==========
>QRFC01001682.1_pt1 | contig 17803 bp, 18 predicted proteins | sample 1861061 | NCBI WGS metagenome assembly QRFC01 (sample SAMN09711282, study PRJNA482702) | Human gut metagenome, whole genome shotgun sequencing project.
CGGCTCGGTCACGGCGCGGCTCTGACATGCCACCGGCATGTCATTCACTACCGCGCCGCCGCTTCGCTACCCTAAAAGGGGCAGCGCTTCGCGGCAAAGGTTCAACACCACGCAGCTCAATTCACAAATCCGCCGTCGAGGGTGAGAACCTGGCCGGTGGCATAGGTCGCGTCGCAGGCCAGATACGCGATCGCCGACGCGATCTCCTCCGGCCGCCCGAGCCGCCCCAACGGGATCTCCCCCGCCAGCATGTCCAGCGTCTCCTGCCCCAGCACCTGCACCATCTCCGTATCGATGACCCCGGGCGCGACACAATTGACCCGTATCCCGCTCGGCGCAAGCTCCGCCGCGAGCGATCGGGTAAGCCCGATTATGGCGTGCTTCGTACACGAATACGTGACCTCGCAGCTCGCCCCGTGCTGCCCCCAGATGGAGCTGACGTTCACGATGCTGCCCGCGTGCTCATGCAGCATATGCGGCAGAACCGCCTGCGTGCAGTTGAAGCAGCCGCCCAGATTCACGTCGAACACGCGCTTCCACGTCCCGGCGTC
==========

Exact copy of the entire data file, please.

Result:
>QRFC01001682.1_pt1 | contig 17803 bp, 18 predicted proteins | sample 1861061 | NCBI WGS metagenome assembly QRFC01 (sample SAMN09711282, study PRJNA482702) | Human gut metagenome, whole genome shotgun sequencing project.
CGGCTCGGTCACGGCGCGGCTCTGACATGCCACCGGCATGTCATTCACTACCGCGCCGCCGCTTCGCTACCCTAAAAGGGGCAGCGCTTCGCGGCAAAGGTTCAACACCACGCAGCTCAATTCACAAATCCGCCGTCGAGGGTGAGAACCTGGCCGGTGGCATAGGTCGCGTCGCAGGCCAGATACGCGATCGCCGACGCGATCTCCTCCGGCCGCCCGAGCCGCCCCAACGGGATCTCCCCCGCCAGCATGTCCAGCGTCTCCTGCCCCAGCACCTGCACCATCTCCGTATCGATGACCCCGGGCGCGACACAATTGACCCGTATCCCGCTCGGCGCAAGCTCCGCCGCGAGCGATCGGGTAAGCCCGATTATGGCGTGCTTCGTACACGAATACGTGACCTCGCAGCTCGCCCCGTGCTGCCCCCAGATGGAGCTGACGTTCACGATGCTGCCCGCGTGCTCATGCAGCATATGCGGCAGAACCGCCTGCGTGCAGTTGAAGCAGCCGCCCAGATTCACGTCGAACACGCGCTTCCACGTCCCGGCGTC